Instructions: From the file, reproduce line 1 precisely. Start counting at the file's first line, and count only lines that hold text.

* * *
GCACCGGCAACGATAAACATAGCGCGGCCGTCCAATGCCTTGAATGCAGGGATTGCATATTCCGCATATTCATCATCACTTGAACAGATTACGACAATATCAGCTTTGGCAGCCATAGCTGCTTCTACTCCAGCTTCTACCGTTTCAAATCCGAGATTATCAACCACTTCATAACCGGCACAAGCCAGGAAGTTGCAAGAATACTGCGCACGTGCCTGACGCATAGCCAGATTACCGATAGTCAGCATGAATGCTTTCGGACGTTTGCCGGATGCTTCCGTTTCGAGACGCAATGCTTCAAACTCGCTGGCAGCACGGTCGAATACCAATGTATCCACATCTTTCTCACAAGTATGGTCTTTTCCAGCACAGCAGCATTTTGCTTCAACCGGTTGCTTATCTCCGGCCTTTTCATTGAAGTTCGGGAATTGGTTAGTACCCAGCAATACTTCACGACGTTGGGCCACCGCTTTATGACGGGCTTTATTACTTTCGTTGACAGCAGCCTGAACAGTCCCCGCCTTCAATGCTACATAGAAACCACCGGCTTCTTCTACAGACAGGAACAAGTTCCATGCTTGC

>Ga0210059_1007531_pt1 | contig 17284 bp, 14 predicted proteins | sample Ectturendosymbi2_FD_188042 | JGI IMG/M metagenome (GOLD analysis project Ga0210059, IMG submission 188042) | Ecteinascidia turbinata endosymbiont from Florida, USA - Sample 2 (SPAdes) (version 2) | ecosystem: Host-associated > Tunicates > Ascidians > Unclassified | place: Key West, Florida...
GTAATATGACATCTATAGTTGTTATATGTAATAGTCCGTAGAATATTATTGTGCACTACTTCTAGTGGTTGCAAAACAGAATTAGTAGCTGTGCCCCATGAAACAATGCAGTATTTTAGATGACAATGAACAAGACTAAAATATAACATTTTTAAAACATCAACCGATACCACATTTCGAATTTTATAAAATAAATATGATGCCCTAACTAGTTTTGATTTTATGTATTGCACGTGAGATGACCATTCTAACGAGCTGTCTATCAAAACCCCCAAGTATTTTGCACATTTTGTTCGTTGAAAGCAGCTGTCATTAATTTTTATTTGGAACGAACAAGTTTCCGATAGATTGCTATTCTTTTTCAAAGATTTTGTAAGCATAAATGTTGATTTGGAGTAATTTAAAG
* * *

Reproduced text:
GCACCGGCAACGATAAACATAGCGCGGCCGTCCAATGCCTTGAATGCAGGGATTGCATATTCCGCATATTCATCATCACTTGAACAGATTACGACAATATCAGCTTTGGCAGCCATAGCTGCTTCTACTCCAGCTTCTACCGTTTCAAATCCGAGATTATCAACCACTTCATAACCGGCACAAGCCAGGAAGTTGCAAGAATACTGCGCACGTGCCTGACGCATAGCCAGATTACCGATAGTCAGCATGAATGCTTTCGGACGTTTGCCGGATGCTTCCGTTTCGAGACGCAATGCTTCAAACTCGCTGGCAGCACGGTCGAATACCAATGTATCCACATCTTTCTCACAAGTATGGTCTTTTCCAGCACAGCAGCATTTTGCTTCAACCGGTTGCTTATCTCCGGCCTTTTCATTGAAGTTCGGGAATTGGTTAGTACCCAGCAATACTTCACGACGTTGGGCCACCGCTTTATGACGGGCTTTATTACTTTCGTTGACAGCAGCCTGAACAGTCCCCGCCTTCAATGCTACATAGAAACCACCGGCTTCTTCTACAGACAGGAACAAGTTCCATGCTTGC